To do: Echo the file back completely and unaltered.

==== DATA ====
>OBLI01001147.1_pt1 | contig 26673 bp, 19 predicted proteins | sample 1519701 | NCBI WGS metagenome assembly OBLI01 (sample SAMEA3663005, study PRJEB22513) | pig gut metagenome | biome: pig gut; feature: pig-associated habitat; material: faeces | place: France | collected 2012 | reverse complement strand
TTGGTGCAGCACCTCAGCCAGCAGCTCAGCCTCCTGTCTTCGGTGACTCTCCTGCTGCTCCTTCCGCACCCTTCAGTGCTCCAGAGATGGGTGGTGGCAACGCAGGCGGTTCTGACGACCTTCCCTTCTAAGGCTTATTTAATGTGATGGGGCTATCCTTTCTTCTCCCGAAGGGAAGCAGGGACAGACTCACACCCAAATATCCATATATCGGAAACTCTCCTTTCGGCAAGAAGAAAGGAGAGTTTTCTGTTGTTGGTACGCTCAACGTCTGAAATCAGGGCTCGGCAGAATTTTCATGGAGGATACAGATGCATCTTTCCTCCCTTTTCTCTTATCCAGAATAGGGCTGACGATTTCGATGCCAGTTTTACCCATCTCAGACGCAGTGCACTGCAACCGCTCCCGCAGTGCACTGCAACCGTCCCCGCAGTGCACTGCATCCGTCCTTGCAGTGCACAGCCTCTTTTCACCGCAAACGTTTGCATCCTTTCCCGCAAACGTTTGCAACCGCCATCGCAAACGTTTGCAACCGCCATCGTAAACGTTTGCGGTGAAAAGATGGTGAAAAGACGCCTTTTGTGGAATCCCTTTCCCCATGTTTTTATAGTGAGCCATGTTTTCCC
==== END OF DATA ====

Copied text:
>OBLI01001147.1_pt1 | contig 26673 bp, 19 predicted proteins | sample 1519701 | NCBI WGS metagenome assembly OBLI01 (sample SAMEA3663005, study PRJEB22513) | pig gut metagenome | biome: pig gut; feature: pig-associated habitat; material: faeces | place: France | collected 2012 | reverse complement strand
TTGGTGCAGCACCTCAGCCAGCAGCTCAGCCTCCTGTCTTCGGTGACTCTCCTGCTGCTCCTTCCGCACCCTTCAGTGCTCCAGAGATGGGTGGTGGCAACGCAGGCGGTTCTGACGACCTTCCCTTCTAAGGCTTATTTAATGTGATGGGGCTATCCTTTCTTCTCCCGAAGGGAAGCAGGGACAGACTCACACCCAAATATCCATATATCGGAAACTCTCCTTTCGGCAAGAAGAAAGGAGAGTTTTCTGTTGTTGGTACGCTCAACGTCTGAAATCAGGGCTCGGCAGAATTTTCATGGAGGATACAGATGCATCTTTCCTCCCTTTTCTCTTATCCAGAATAGGGCTGACGATTTCGATGCCAGTTTTACCCATCTCAGACGCAGTGCACTGCAACCGCTCCCGCAGTGCACTGCAACCGTCCCCGCAGTGCACTGCATCCGTCCTTGCAGTGCACAGCCTCTTTTCACCGCAAACGTTTGCATCCTTTCCCGCAAACGTTTGCAACCGCCATCGCAAACGTTTGCAACCGCCATCGTAAACGTTTGCGGTGAAAAGATGGTGAAAAGACGCCTTTTGTGGAATCCCTTTCCCCATGTTTTTATAGTGAGCCATGTTTTCCC